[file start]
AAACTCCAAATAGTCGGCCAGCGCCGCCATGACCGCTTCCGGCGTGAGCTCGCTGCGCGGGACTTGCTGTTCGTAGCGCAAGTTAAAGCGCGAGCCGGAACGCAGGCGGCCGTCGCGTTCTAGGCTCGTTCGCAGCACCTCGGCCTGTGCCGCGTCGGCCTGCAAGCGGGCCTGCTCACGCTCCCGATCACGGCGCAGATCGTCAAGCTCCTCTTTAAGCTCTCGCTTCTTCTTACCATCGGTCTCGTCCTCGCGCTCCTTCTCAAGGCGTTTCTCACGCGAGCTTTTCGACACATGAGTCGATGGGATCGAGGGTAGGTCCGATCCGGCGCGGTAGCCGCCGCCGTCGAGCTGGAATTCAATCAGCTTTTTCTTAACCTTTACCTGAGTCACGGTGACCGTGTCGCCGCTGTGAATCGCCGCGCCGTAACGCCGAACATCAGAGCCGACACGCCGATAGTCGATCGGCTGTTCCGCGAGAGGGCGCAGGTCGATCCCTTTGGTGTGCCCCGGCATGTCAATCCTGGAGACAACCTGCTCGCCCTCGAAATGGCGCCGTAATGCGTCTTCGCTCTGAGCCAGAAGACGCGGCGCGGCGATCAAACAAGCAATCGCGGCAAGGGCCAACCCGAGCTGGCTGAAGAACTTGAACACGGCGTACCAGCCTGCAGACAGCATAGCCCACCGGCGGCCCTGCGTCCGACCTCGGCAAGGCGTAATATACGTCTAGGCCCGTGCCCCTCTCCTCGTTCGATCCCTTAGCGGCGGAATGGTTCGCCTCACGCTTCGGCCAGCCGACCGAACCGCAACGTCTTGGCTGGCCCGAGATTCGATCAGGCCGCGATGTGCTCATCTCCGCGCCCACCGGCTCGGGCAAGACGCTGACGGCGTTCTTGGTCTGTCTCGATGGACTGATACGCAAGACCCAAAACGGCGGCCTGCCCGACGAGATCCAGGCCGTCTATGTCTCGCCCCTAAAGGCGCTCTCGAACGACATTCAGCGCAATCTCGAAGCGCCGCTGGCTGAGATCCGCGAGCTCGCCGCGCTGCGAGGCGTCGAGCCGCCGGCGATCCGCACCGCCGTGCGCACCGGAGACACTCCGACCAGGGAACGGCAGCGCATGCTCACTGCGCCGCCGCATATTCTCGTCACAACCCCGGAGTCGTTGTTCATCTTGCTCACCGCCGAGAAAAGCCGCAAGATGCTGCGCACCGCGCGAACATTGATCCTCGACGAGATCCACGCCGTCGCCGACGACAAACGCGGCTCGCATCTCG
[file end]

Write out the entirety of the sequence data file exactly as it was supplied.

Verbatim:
AAACTCCAAATAGTCGGCCAGCGCCGCCATGACCGCTTCCGGCGTGAGCTCGCTGCGCGGGACTTGCTGTTCGTAGCGCAAGTTAAAGCGCGAGCCGGAACGCAGGCGGCCGTCGCGTTCTAGGCTCGTTCGCAGCACCTCGGCCTGTGCCGCGTCGGCCTGCAAGCGGGCCTGCTCACGCTCCCGATCACGGCGCAGATCGTCAAGCTCCTCTTTAAGCTCTCGCTTCTTCTTACCATCGGTCTCGTCCTCGCGCTCCTTCTCAAGGCGTTTCTCACGCGAGCTTTTCGACACATGAGTCGATGGGATCGAGGGTAGGTCCGATCCGGCGCGGTAGCCGCCGCCGTCGAGCTGGAATTCAATCAGCTTTTTCTTAACCTTTACCTGAGTCACGGTGACCGTGTCGCCGCTGTGAATCGCCGCGCCGTAACGCCGAACATCAGAGCCGACACGCCGATAGTCGATCGGCTGTTCCGCGAGAGGGCGCAGGTCGATCCCTTTGGTGTGCCCCGGCATGTCAATCCTGGAGACAACCTGCTCGCCCTCGAAATGGCGCCGTAATGCGTCTTCGCTCTGAGCCAGAAGACGCGGCGCGGCGATCAAACAAGCAATCGCGGCAAGGGCCAACCCGAGCTGGCTGAAGAACTTGAACACGGCGTACCAGCCTGCAGACAGCATAGCCCACCGGCGGCCCTGCGTCCGACCTCGGCAAGGCGTAATATACGTCTAGGCCCGTGCCCCTCTCCTCGTTCGATCCCTTAGCGGCGGAATGGTTCGCCTCACGCTTCGGCCAGCCGACCGAACCGCAACGTCTTGGCTGGCCCGAGATTCGATCAGGCCGCGATGTGCTCATCTCCGCGCCCACCGGCTCGGGCAAGACGCTGACGGCGTTCTTGGTCTGTCTCGATGGACTGATACGCAAGACCCAAAACGGCGGCCTGCCCGACGAGATCCAGGCCGTCTATGTCTCGCCCCTAAAGGCGCTCTCGAACGACATTCAGCGCAATCTCGAAGCGCCGCTGGCTGAGATCCGCGAGCTCGCCGCGCTGCGAGGCGTCGAGCCGCCGGCGATCCGCACCGCCGTGCGCACCGGAGACACTCCGACCAGGGAACGGCAGCGCATGCTCACTGCGCCGCCGCATATTCTCGTCACAACCCCGGAGTCGTTGTTCATCTTGCTCACCGCCGAGAAAAGCCGCAAGATGCTGCGCACCGCGCGAACATTGATCCTCGACGAGATCCACGCCGTCGCCGACGACAAACGCGGCTCGCATCTCG